Is the Singapore Environment Council truly a civil society organisation?

Half of its board and advisory committee are government officials, including two current PAP MPs

In his speech at the 3rd Singapore Dialogue on Sustainable World Resources on 15 April, Minister for the Environment and Water Resources Masagos Zulkifli spoke at length about the role of civil society groups in promoting a sustainable agro-forestry sector.

He specifically also said civil society plats a critical role in “enhancing transparency and accountability of companies.”

See full text of Minister Masagos’ speech here.

One of the civil society organisations he mentioned rather specifically is the Singapore Environment Council (SEC).

On its website, SEC states that it is an “independently managed, non-profit and non-government organisation.”

But upon closer observation, how non-government can it be when it has the following people on its board and advisory committee?

  • Dr Teo Ho Pin – Mayor of Northwest CDC and People’s Action Party (PAP) Member of Parliament for Bukit Panjang
  • Dr Leong Chee Chiew – Deputy CEO of NParks
  • Dalson Chung – Director of Industry Development and Promotion, National Environment Agency
  • Tan Nguan Sen – Chief Sustainability Officer, PUB
  • Lam Joon Khoi – Secretary-General of the Singapore Manufacturing Federation and former Deputy Secretary of the Ministry of the Environment and Water Resources.
  • Ms Rahayu Mahzam, PAP Member of Parliament
  • Lee Kheng Seng – Director of 3P Network, Ministry of the Environment and Water Resources

Until recently the board of the SEC also included Tan Wee Hock, who is a director at NEA and Ms Linda Dorothy de Mello, a Deputy Director of PUB.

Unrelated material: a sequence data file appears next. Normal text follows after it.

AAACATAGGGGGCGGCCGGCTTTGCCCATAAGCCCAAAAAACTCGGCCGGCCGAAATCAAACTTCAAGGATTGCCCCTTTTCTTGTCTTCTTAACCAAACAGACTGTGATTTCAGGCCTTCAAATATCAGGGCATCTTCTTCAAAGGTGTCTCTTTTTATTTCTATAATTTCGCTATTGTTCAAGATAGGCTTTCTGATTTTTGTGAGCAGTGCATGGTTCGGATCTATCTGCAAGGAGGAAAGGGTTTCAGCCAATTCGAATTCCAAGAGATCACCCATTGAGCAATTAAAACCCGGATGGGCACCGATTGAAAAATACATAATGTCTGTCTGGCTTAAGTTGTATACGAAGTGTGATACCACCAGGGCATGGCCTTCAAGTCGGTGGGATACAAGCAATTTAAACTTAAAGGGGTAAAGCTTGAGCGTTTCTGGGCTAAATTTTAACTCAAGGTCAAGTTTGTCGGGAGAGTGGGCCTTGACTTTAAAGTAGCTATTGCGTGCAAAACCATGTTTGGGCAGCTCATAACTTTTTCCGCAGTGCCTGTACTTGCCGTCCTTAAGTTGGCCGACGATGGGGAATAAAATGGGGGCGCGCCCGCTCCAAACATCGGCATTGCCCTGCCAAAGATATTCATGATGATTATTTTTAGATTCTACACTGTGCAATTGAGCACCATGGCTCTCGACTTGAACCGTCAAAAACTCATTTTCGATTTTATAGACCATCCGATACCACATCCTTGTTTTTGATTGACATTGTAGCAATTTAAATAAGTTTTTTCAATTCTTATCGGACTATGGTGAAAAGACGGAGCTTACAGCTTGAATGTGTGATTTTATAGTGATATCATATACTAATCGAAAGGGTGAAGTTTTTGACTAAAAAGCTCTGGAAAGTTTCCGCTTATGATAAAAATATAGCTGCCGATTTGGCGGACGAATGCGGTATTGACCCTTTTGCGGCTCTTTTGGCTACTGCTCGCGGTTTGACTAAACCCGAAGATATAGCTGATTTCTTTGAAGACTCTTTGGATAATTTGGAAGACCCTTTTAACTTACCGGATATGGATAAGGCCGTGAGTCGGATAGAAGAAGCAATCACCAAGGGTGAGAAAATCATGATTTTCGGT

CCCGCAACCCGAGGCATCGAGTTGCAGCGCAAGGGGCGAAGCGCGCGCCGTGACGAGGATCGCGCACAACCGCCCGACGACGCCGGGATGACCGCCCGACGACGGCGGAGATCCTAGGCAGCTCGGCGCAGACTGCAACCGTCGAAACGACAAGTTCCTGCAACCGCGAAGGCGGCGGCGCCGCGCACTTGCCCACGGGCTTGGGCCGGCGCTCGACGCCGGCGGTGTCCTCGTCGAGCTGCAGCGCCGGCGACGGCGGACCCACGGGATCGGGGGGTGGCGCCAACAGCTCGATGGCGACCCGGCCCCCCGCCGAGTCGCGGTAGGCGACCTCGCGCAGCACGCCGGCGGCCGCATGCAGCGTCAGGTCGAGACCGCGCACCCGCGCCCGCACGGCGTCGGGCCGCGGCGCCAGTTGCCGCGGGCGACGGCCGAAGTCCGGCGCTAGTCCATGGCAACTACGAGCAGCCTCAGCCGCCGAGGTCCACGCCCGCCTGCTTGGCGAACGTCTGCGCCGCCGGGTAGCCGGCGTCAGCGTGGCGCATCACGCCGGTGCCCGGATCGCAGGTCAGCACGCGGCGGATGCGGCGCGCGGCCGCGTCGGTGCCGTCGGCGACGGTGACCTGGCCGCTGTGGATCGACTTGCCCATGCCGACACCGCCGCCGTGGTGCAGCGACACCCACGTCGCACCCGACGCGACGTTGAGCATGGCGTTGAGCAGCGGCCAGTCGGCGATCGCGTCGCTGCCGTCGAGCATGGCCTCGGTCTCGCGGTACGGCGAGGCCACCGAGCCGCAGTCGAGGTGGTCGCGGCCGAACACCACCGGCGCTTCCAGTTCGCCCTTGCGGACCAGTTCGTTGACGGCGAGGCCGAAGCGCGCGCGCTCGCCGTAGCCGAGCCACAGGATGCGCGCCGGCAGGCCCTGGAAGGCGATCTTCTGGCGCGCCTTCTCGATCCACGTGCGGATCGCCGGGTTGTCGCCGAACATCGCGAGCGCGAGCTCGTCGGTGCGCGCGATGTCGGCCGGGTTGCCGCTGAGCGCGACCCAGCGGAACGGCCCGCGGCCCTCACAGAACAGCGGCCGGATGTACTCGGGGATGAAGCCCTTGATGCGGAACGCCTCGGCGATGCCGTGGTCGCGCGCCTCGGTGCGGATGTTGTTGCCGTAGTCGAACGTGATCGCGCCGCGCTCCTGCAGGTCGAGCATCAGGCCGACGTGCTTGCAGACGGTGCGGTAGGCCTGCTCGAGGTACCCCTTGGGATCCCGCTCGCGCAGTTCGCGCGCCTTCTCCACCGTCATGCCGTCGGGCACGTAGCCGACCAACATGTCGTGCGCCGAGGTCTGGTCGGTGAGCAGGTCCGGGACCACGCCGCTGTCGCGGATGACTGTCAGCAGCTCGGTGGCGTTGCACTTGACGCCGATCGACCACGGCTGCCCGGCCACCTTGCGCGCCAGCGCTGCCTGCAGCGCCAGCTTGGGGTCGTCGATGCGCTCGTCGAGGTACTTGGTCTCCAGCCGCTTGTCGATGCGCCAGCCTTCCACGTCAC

And while Mr George Huang, who is the husband of current chairman Isabella Loh and Emeritus President of the Singapore Manufacturing Federation is no longer on the board as an advisor, the SEC has inducted Mr Lam Joon Khoi onto the Board. He is currently the secretary-general of the SMF, where Mr Huang is the Emeritus President. He was also a former Deputy Secretary at the Ministry of the Environment and Water Resources and former CEO of the Land Transport Authority.

Interestingly, the NEA has also ‘seconded’ Mr Chong Kai Sin to the SEC to head up the Eco-Labeling and Certifications team, a role left vacant by the departure of Mr Kavickumar Muruganathan, who joined Asia Pulp and Paper. Mr Chong, as seen in this screengrab taken off the Singapore Government Directory just this morning, is currently a Senior Manager at the Energy Efficiency and Conservation Department of the NEA.


Interestingly, there was no advertisement for the role vacated by Mr Kavickumar.

So is the SEC a government-appointed non-government organisation and is it truly independent?

Or is the SEC a vehicle for the Singapore government?

What’s also interesting is that the SEC, which is a registered charity and institution of public character, has removed all its financial information from its website recently. Charities are supposed to put all their financial information online for public scrutiny and accountability.


TOC has written to the Commissioner of Charity on this irregularity on 25 April but has not received any reply.

TOC also has yet to receive a reply on the investigation outcome on the alleged conflict of interest surrounding Ms Loh’s position and her appointment in a research project. TOC understands that SEC was informed by the Commission of Charities (COC) to give a review to them about its alleged conflict of interest by 4 March.

Read more – Chairman of local charity, allegedly influenced staff to take research project for own financial gains

Isn’t it ironic that the organisation which demands transparency and accountability and is supposed to “enhancing transparency and accountability of companies” seems not to be practicing what it preaches.